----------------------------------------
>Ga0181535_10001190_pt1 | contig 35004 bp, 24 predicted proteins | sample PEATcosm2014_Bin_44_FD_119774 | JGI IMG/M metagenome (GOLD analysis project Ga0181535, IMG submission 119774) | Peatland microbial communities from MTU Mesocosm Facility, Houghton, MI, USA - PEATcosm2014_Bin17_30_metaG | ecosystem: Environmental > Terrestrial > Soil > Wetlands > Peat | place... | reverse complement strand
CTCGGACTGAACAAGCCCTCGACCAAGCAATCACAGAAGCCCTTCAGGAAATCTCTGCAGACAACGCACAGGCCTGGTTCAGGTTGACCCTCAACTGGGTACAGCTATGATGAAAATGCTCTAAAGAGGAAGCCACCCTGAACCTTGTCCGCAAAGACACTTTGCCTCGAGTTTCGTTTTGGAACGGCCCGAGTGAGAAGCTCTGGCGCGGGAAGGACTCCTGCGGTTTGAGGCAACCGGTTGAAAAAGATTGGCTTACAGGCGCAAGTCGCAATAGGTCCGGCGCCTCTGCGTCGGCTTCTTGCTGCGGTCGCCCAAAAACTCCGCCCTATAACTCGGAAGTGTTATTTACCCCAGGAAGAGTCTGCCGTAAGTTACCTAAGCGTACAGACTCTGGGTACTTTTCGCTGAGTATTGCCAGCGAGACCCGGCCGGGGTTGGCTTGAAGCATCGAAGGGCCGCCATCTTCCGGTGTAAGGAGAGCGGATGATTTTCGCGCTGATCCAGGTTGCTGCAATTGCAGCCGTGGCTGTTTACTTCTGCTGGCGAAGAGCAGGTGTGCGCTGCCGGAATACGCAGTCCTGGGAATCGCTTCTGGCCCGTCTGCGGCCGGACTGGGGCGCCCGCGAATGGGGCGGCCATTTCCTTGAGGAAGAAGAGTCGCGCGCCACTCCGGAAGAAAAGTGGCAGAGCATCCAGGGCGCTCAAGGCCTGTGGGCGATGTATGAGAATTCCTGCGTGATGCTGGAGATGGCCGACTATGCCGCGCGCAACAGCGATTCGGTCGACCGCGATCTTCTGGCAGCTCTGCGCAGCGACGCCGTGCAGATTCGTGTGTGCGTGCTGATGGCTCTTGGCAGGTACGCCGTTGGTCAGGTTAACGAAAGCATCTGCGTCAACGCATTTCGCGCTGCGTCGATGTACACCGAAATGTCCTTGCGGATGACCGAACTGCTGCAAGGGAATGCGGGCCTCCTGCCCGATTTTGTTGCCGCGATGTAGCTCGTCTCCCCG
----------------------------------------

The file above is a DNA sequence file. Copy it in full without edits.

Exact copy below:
>Ga0181535_10001190_pt1 | contig 35004 bp, 24 predicted proteins | sample PEATcosm2014_Bin_44_FD_119774 | JGI IMG/M metagenome (GOLD analysis project Ga0181535, IMG submission 119774) | Peatland microbial communities from MTU Mesocosm Facility, Houghton, MI, USA - PEATcosm2014_Bin17_30_metaG | ecosystem: Environmental > Terrestrial > Soil > Wetlands > Peat | place... | reverse complement strand
CTCGGACTGAACAAGCCCTCGACCAAGCAATCACAGAAGCCCTTCAGGAAATCTCTGCAGACAACGCACAGGCCTGGTTCAGGTTGACCCTCAACTGGGTACAGCTATGATGAAAATGCTCTAAAGAGGAAGCCACCCTGAACCTTGTCCGCAAAGACACTTTGCCTCGAGTTTCGTTTTGGAACGGCCCGAGTGAGAAGCTCTGGCGCGGGAAGGACTCCTGCGGTTTGAGGCAACCGGTTGAAAAAGATTGGCTTACAGGCGCAAGTCGCAATAGGTCCGGCGCCTCTGCGTCGGCTTCTTGCTGCGGTCGCCCAAAAACTCCGCCCTATAACTCGGAAGTGTTATTTACCCCAGGAAGAGTCTGCCGTAAGTTACCTAAGCGTACAGACTCTGGGTACTTTTCGCTGAGTATTGCCAGCGAGACCCGGCCGGGGTTGGCTTGAAGCATCGAAGGGCCGCCATCTTCCGGTGTAAGGAGAGCGGATGATTTTCGCGCTGATCCAGGTTGCTGCAATTGCAGCCGTGGCTGTTTACTTCTGCTGGCGAAGAGCAGGTGTGCGCTGCCGGAATACGCAGTCCTGGGAATCGCTTCTGGCCCGTCTGCGGCCGGACTGGGGCGCCCGCGAATGGGGCGGCCATTTCCTTGAGGAAGAAGAGTCGCGCGCCACTCCGGAAGAAAAGTGGCAGAGCATCCAGGGCGCTCAAGGCCTGTGGGCGATGTATGAGAATTCCTGCGTGATGCTGGAGATGGCCGACTATGCCGCGCGCAACAGCGATTCGGTCGACCGCGATCTTCTGGCAGCTCTGCGCAGCGACGCCGTGCAGATTCGTGTGTGCGTGCTGATGGCTCTTGGCAGGTACGCCGTTGGTCAGGTTAACGAAAGCATCTGCGTCAACGCATTTCGCGCTGCGTCGATGTACACCGAAATGTCCTTGCGGATGACCGAACTGCTGCAAGGGAATGCGGGCCTCCTGCCCGATTTTGTTGCCGCGATGTAGCTCGTCTCCCCG